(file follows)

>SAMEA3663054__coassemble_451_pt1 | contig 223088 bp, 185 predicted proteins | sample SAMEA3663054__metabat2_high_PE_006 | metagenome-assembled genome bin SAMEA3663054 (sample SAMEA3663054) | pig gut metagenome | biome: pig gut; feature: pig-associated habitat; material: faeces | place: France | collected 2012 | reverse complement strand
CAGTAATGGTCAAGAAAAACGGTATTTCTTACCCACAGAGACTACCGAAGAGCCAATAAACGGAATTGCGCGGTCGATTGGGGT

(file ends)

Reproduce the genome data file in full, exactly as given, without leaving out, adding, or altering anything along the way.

>SAMEA3663054__coassemble_451_pt1 | contig 223088 bp, 185 predicted proteins | sample SAMEA3663054__metabat2_high_PE_006 | metagenome-assembled genome bin SAMEA3663054 (sample SAMEA3663054) | pig gut metagenome | biome: pig gut; feature: pig-associated habitat; material: faeces | place: France | collected 2012 | reverse complement strand
CAGTAATGGTCAAGAAAAACGGTATTTCTTACCCACAGAGACTACCGAAGAGCCAATAAACGGAATTGCGCGGTCGATTGGGGT